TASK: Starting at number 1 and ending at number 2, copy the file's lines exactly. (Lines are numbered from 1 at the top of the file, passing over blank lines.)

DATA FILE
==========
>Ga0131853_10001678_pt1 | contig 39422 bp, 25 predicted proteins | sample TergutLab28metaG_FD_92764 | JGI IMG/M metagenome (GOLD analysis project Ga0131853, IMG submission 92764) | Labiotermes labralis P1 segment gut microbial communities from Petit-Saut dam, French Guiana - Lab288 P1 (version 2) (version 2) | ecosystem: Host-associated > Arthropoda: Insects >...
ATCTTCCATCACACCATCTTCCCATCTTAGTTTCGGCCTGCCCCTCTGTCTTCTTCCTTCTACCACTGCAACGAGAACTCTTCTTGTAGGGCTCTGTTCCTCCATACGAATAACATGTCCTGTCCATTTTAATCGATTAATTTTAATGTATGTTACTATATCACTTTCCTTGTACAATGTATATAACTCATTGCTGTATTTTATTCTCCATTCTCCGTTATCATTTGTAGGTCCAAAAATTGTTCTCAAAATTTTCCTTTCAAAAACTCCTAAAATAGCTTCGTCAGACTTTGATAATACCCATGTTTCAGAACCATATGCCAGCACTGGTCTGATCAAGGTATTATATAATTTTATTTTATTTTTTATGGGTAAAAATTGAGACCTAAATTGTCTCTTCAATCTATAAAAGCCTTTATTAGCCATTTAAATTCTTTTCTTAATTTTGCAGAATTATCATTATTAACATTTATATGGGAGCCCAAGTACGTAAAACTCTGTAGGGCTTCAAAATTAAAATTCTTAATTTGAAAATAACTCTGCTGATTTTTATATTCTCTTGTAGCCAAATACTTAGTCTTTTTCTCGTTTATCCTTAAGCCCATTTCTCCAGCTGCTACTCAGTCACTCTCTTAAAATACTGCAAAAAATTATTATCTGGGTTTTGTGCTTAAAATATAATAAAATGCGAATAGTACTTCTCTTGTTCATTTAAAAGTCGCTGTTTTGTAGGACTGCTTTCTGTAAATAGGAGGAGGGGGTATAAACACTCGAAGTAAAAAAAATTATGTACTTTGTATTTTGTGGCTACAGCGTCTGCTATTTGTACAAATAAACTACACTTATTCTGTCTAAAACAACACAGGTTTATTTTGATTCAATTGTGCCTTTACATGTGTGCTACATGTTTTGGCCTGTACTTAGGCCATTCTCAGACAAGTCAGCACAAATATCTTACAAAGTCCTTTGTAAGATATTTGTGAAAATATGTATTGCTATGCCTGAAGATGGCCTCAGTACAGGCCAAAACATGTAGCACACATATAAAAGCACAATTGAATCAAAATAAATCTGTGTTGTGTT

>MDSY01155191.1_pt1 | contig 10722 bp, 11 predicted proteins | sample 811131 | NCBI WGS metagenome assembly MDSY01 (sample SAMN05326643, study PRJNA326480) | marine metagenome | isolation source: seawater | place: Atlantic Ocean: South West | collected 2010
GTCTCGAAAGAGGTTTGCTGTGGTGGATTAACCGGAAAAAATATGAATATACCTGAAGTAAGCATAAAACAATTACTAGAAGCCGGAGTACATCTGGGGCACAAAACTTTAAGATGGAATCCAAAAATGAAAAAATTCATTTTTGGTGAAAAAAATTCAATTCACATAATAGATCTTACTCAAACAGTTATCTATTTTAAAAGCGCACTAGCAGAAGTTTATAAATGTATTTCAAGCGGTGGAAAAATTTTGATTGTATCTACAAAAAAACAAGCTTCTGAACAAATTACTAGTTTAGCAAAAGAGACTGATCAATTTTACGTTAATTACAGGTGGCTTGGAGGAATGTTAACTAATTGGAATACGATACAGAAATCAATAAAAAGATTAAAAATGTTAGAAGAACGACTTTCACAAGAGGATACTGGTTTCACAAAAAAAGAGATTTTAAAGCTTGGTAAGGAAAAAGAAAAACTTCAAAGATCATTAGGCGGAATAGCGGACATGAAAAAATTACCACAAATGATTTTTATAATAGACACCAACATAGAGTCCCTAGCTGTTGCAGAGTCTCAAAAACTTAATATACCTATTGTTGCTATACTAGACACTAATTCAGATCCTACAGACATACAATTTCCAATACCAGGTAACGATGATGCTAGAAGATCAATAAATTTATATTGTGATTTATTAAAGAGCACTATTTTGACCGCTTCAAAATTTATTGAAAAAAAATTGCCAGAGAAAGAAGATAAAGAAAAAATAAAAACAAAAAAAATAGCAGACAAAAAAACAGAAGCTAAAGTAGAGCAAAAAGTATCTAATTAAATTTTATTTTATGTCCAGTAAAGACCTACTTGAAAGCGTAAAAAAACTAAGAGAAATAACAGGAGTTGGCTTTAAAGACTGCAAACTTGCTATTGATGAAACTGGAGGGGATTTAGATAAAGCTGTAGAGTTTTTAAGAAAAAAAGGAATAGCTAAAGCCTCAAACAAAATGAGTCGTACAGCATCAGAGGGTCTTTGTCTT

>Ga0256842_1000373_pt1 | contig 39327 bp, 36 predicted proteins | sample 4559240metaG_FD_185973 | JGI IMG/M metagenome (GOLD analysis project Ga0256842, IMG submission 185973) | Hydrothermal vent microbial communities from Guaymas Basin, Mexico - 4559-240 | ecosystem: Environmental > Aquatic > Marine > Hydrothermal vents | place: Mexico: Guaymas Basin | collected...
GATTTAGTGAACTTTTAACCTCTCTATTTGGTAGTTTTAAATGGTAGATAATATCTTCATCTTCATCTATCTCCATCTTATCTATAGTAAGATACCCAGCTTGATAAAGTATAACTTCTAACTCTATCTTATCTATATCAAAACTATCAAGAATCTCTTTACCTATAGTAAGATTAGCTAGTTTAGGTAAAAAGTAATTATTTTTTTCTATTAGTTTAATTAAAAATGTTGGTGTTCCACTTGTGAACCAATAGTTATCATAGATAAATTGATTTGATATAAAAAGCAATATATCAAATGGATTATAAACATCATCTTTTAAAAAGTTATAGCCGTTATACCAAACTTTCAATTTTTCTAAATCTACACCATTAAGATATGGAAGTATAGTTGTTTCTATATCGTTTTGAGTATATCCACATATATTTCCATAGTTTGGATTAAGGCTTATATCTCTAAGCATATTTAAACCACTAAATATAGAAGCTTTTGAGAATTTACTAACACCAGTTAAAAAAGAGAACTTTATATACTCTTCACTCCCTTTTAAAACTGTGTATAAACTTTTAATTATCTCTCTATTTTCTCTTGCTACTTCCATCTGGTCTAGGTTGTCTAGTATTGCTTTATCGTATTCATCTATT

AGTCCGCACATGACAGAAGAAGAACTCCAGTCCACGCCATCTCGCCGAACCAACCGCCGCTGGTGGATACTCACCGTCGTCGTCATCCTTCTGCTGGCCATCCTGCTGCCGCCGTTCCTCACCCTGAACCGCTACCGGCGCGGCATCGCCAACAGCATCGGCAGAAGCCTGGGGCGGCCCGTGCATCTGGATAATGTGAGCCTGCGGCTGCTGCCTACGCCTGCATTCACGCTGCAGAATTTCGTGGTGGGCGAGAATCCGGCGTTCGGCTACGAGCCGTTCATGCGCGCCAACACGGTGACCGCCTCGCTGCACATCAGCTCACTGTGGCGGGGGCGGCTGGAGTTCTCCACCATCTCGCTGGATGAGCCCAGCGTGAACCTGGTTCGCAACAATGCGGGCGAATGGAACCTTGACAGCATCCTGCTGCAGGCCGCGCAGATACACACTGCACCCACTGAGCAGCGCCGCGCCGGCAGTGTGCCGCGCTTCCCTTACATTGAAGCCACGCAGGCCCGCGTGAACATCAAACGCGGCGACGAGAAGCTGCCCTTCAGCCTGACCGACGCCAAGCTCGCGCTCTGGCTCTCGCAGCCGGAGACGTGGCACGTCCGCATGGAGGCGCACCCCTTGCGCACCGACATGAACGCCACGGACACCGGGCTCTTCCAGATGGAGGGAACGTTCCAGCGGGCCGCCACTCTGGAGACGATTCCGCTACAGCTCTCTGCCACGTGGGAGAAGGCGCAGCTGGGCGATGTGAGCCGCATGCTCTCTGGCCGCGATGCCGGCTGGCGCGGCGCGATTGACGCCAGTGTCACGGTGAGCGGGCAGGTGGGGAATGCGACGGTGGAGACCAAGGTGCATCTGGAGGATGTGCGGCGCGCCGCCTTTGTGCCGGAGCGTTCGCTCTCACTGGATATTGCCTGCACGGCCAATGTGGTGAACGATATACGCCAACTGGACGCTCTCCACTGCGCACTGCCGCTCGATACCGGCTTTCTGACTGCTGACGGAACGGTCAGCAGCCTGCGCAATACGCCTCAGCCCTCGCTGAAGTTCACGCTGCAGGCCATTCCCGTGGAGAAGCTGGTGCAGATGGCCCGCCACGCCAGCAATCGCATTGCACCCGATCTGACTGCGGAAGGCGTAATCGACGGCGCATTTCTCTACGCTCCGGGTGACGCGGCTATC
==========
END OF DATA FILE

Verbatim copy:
>Ga0131853_10001678_pt1 | contig 39422 bp, 25 predicted proteins | sample TergutLab28metaG_FD_92764 | JGI IMG/M metagenome (GOLD analysis project Ga0131853, IMG submission 92764) | Labiotermes labralis P1 segment gut microbial communities from Petit-Saut dam, French Guiana - Lab288 P1 (version 2) (version 2) | ecosystem: Host-associated > Arthropoda: Insects >...
ATCTTCCATCACACCATCTTCCCATCTTAGTTTCGGCCTGCCCCTCTGTCTTCTTCCTTCTACCACTGCAACGAGAACTCTTCTTGTAGGGCTCTGTTCCTCCATACGAATAACATGTCCTGTCCATTTTAATCGATTAATTTTAATGTATGTTACTATATCACTTTCCTTGTACAATGTATATAACTCATTGCTGTATTTTATTCTCCATTCTCCGTTATCATTTGTAGGTCCAAAAATTGTTCTCAAAATTTTCCTTTCAAAAACTCCTAAAATAGCTTCGTCAGACTTTGATAATACCCATGTTTCAGAACCATATGCCAGCACTGGTCTGATCAAGGTATTATATAATTTTATTTTATTTTTTATGGGTAAAAATTGAGACCTAAATTGTCTCTTCAATCTATAAAAGCCTTTATTAGCCATTTAAATTCTTTTCTTAATTTTGCAGAATTATCATTATTAACATTTATATGGGAGCCCAAGTACGTAAAACTCTGTAGGGCTTCAAAATTAAAATTCTTAATTTGAAAATAACTCTGCTGATTTTTATATTCTCTTGTAGCCAAATACTTAGTCTTTTTCTCGTTTATCCTTAAGCCCATTTCTCCAGCTGCTACTCAGTCACTCTCTTAAAATACTGCAAAAAATTATTATCTGGGTTTTGTGCTTAAAATATAATAAAATGCGAATAGTACTTCTCTTGTTCATTTAAAAGTCGCTGTTTTGTAGGACTGCTTTCTGTAAATAGGAGGAGGGGGTATAAACACTCGAAGTAAAAAAAATTATGTACTTTGTATTTTGTGGCTACAGCGTCTGCTATTTGTACAAATAAACTACACTTATTCTGTCTAAAACAACACAGGTTTATTTTGATTCAATTGTGCCTTTACATGTGTGCTACATGTTTTGGCCTGTACTTAGGCCATTCTCAGACAAGTCAGCACAAATATCTTACAAAGTCCTTTGTAAGATATTTGTGAAAATATGTATTGCTATGCCTGAAGATGGCCTCAGTACAGGCCAAAACATGTAGCACACATATAAAAGCACAATTGAATCAAAATAAATCTGTGTTGTGTT